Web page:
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Niki McKay

Behind the Blue: Event Industry Trends for 2016

Niki McKayThey say the best leaders surround themselves with other great leaders. Creating a team of superhero-smarties is exciting and motivating--at least it was for me. So, when I began thinking about the trends for 2016, I obviously wanted to consult the Blue Danube Productions crew. They shared brilliant insights on several topics, so instead of me blabbing, I decided to hand the mic over and just listen.

Rebecca Abram, CSEP, has been with Blue Danube Productions for a year and a half and loves making ideas come to life. Then there’s Josh Hamon, who's worked with us for a little over three years and loves solving weird problems. Both of these rock stars thrive for the moment when a client says, “I didn’t know it could be like this!” i.e., referring to (A) no stress, (B) smooth, (C) a dream and (D) easy for them. Yeah, my team rules.

We sat down for lunch and silenced our cellphones for a sweet reflection on what stood out from 2015 and what lies ahead in the new year. Excluding the many jokes and laughs, here’s everything we discussed. Pull up a chair!

Question 1: What AV/event trends did you notice in 2015?
: Many of the RFPs we received indicated the desire for “corporate events” that didn’t scream “corporate.” So, we found ourselves designing landscapes more often than traditional sets. We were also using newer technology, like projection mapping, and steering away from standard screens. We loved bringing more technical elements into the conference space. As a result, the line between special events and conferences became fuzzy.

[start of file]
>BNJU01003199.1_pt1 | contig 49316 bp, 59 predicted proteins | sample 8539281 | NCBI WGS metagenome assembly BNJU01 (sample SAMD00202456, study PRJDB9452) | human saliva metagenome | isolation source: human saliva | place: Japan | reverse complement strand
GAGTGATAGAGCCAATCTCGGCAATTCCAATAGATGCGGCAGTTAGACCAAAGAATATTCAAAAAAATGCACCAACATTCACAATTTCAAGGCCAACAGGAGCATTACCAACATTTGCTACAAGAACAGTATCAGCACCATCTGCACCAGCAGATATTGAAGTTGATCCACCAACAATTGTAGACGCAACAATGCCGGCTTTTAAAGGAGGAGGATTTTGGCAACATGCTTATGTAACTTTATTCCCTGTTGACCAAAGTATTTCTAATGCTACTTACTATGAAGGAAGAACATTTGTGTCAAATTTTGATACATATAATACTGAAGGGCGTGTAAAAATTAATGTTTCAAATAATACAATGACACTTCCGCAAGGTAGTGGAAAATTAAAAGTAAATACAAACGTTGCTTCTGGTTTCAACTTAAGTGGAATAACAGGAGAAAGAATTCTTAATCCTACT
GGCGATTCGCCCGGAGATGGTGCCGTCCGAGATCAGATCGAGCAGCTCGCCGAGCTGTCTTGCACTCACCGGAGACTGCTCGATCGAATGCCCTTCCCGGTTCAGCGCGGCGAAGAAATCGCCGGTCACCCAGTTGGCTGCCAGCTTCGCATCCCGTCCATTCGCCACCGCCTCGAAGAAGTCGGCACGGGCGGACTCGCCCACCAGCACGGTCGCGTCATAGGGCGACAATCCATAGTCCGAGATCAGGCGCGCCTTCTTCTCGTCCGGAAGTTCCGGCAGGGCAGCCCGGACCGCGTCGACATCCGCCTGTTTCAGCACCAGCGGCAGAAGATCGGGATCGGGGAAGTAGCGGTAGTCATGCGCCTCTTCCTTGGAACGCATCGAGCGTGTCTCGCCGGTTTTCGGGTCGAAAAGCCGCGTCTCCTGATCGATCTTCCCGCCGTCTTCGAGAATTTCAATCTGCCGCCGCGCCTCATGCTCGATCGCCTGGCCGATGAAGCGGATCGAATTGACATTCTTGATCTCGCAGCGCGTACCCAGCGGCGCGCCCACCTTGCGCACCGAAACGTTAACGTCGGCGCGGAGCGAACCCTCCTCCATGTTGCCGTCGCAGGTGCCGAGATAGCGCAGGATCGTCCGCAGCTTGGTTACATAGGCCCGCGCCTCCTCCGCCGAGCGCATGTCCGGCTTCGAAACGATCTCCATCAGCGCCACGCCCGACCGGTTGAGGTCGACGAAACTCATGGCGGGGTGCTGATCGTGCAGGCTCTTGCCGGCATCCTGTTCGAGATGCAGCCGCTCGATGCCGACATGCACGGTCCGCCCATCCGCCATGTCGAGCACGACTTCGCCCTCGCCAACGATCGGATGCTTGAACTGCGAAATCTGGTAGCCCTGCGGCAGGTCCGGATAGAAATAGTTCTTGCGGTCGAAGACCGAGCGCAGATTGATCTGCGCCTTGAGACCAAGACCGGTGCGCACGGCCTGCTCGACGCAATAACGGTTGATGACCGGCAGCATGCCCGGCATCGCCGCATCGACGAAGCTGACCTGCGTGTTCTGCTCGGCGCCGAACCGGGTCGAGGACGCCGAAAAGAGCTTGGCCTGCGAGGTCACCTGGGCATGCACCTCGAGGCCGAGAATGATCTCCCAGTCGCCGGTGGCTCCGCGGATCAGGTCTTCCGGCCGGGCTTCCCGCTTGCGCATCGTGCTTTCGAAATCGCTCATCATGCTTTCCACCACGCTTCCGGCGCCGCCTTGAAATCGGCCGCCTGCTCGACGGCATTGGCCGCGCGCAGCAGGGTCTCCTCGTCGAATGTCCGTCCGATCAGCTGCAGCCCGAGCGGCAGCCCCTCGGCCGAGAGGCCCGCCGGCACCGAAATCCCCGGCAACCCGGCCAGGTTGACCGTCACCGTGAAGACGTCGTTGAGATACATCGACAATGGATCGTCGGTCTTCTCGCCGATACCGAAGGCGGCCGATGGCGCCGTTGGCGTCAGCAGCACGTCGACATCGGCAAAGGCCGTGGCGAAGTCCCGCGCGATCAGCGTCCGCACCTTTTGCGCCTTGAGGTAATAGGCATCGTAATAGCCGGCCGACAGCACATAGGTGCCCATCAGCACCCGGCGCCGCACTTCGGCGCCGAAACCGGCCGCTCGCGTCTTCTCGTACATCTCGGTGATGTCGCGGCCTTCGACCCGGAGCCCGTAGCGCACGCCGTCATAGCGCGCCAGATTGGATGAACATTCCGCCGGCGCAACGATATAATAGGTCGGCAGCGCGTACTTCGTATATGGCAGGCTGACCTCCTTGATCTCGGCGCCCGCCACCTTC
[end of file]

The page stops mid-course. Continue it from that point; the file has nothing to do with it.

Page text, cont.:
Josh: Galas or special events that would typically have a theme were opting out in 2015. Often, there was a bigger idea at play, which served as an inspiration point, but allowed us the flexibility to do more beyond the parameters of one particular “theme.”

Q2: What trends do you predict to see more of in 2016?
I think we will see more unconventional and experimental meeting styles to improve attendee engagement. Organizations are capitalizing on a dynamic opportunity to present information. With that being said, the “corporate” versus “incentive” line will also begin to blur, while the divide between “work” and “play” will come closer. Conferences and meetings may not consist of exclusively one or the other. For example, we might suggest an interactive session during 3 p.m. hour when everyone is falling asleep. Hopefully, events can catch up with augmented reality technology, too.

J: I see a desire for more experiential aspects to make attendees feel important--so exclusive portions of an event agenda or access, etc. The recession made organizations feel wasteful for throwing a quality event, but I think we’re finally past that. The reincarnation of quality event spending will be through the “experience.” Clients may allocate budgets for that extra perk or customization for attendees.

Q3: What outside factors could you attribute to these trends?